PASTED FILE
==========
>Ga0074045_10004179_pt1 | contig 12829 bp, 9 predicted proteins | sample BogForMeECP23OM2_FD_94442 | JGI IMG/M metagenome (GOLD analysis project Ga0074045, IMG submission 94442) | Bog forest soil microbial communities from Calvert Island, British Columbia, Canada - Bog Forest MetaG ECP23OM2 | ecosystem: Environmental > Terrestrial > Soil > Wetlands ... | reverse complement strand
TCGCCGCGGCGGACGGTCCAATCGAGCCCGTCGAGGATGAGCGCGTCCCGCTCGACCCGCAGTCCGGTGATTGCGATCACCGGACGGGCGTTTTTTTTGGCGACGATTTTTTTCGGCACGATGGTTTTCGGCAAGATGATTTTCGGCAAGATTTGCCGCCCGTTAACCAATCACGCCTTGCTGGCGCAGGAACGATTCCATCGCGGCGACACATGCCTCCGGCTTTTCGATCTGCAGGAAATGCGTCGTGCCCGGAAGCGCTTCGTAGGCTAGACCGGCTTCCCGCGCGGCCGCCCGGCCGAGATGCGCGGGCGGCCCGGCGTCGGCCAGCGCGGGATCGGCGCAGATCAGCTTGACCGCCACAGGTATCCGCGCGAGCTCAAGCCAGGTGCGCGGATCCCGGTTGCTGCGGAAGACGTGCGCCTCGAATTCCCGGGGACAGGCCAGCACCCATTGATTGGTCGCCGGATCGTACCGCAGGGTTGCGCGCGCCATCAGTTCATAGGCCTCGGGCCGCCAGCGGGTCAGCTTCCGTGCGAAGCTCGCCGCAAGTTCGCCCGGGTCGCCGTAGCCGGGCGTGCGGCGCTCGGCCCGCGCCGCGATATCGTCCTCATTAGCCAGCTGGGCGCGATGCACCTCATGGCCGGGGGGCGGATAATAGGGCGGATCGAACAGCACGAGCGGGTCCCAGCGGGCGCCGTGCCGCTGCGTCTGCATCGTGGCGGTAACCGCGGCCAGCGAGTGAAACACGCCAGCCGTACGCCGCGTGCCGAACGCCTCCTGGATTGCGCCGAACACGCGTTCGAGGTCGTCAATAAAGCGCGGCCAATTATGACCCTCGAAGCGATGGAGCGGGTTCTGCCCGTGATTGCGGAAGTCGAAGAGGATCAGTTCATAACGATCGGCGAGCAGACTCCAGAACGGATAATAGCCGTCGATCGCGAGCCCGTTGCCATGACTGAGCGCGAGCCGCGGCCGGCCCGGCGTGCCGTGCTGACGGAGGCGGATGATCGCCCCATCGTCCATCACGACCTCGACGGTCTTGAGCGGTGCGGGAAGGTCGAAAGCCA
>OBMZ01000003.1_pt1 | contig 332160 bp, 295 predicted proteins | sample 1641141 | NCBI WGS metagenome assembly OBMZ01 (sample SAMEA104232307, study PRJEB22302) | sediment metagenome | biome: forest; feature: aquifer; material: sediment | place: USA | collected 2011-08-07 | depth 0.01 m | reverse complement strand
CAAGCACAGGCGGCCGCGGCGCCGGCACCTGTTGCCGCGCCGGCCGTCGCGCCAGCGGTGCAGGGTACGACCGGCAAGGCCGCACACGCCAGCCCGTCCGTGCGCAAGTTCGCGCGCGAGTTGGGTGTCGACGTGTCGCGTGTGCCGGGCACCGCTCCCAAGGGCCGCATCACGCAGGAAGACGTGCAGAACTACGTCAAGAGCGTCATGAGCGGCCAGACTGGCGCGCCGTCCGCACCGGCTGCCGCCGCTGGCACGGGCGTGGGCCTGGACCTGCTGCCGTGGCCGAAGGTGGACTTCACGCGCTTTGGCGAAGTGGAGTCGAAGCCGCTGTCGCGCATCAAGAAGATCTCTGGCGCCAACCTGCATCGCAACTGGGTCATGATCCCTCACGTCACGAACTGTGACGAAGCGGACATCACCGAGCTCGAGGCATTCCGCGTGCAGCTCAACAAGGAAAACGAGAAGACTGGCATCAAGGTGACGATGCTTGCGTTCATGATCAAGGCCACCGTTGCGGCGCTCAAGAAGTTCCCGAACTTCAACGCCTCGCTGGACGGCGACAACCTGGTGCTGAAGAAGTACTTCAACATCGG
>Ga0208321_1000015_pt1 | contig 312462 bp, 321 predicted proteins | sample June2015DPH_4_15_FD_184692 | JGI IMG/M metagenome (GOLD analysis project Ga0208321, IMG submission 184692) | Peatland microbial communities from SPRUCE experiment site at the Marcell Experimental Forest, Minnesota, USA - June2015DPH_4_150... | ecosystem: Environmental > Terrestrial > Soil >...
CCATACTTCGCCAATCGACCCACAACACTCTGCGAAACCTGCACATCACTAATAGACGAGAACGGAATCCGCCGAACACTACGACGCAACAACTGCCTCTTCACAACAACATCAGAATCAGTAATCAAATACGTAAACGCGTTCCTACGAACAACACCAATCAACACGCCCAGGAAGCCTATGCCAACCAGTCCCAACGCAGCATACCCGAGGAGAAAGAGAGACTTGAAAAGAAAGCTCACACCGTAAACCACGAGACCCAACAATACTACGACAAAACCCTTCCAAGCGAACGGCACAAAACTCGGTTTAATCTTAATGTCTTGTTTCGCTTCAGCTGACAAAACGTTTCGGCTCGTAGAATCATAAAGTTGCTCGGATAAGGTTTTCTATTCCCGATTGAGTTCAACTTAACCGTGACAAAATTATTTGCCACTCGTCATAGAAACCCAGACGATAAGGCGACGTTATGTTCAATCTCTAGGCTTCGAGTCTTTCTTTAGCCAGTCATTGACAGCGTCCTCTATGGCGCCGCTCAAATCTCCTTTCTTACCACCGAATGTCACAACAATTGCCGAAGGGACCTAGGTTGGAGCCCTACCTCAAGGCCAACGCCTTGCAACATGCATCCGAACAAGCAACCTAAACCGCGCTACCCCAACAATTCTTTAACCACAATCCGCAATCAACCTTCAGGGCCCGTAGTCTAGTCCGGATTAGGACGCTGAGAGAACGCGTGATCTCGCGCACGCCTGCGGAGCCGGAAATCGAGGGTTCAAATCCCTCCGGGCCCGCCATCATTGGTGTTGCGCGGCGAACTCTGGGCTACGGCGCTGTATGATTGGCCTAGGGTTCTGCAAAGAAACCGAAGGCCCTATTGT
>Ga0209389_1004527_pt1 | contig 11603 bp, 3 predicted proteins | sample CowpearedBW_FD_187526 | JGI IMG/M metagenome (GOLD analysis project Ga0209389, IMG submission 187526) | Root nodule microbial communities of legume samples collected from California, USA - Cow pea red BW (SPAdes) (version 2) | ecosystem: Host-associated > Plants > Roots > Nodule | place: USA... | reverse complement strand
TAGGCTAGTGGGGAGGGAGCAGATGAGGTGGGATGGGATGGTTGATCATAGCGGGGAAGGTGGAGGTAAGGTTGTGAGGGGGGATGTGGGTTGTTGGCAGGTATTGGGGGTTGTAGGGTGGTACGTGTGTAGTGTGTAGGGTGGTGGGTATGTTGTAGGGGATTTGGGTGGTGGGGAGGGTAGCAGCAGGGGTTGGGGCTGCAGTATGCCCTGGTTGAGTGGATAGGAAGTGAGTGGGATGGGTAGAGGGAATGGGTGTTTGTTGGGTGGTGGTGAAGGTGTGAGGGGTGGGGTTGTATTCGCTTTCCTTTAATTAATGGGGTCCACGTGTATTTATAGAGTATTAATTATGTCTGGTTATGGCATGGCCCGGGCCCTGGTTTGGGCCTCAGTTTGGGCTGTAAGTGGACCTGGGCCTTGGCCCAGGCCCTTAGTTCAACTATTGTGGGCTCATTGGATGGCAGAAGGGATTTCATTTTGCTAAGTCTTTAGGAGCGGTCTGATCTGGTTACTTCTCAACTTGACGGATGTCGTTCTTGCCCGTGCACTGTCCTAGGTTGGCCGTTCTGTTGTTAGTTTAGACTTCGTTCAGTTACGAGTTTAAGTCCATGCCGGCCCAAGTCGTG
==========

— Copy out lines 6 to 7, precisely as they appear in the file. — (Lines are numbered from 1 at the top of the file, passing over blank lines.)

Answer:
CCATACTTCGCCAATCGACCCACAACACTCTGCGAAACCTGCACATCACTAATAGACGAGAACGGAATCCGCCGAACACTACGACGCAACAACTGCCTCTTCACAACAACATCAGAATCAGTAATCAAATACGTAAACGCGTTCCTACGAACAACACCAATCAACACGCCCAGGAAGCCTATGCCAACCAGTCCCAACGCAGCATACCCGAGGAGAAAGAGAGACTTGAAAAGAAAGCTCACACCGTAAACCACGAGACCCAACAATACTACGACAAAACCCTTCCAAGCGAACGGCACAAAACTCGGTTTAATCTTAATGTCTTGTTTCGCTTCAGCTGACAAAACGTTTCGGCTCGTAGAATCATAAAGTTGCTCGGATAAGGTTTTCTATTCCCGATTGAGTTCAACTTAACCGTGACAAAATTATTTGCCACTCGTCATAGAAACCCAGACGATAAGGCGACGTTATGTTCAATCTCTAGGCTTCGAGTCTTTCTTTAGCCAGTCATTGACAGCGTCCTCTATGGCGCCGCTCAAATCTCCTTTCTTACCACCGAATGTCACAACAATTGCCGAAGGGACCTAGGTTGGAGCCCTACCTCAAGGCCAACGCCTTGCAACATGCATCCGAACAAGCAACCTAAACCGCGCTACCCCAACAATTCTTTAACCACAATCCGCAATCAACCTTCAGGGCCCGTAGTCTAGTCCGGATTAGGACGCTGAGAGAACGCGTGATCTCGCGCACGCCTGCGGAGCCGGAAATCGAGGGTTCAAATCCCTCCGGGCCCGCCATCATTGGTGTTGCGCGGCGAACTCTGGGCTACGGCGCTGTATGATTGGCCTAGGGTTCTGCAAAGAAACCGAAGGCCCTATTGT
>Ga0209389_1004527_pt1 | contig 11603 bp, 3 predicted proteins | sample CowpearedBW_FD_187526 | JGI IMG/M metagenome (GOLD analysis project Ga0209389, IMG submission 187526) | Root nodule microbial communities of legume samples collected from California, USA - Cow pea red BW (SPAdes) (version 2) | ecosystem: Host-associated > Plants > Roots > Nodule | place: USA... | reverse complement strand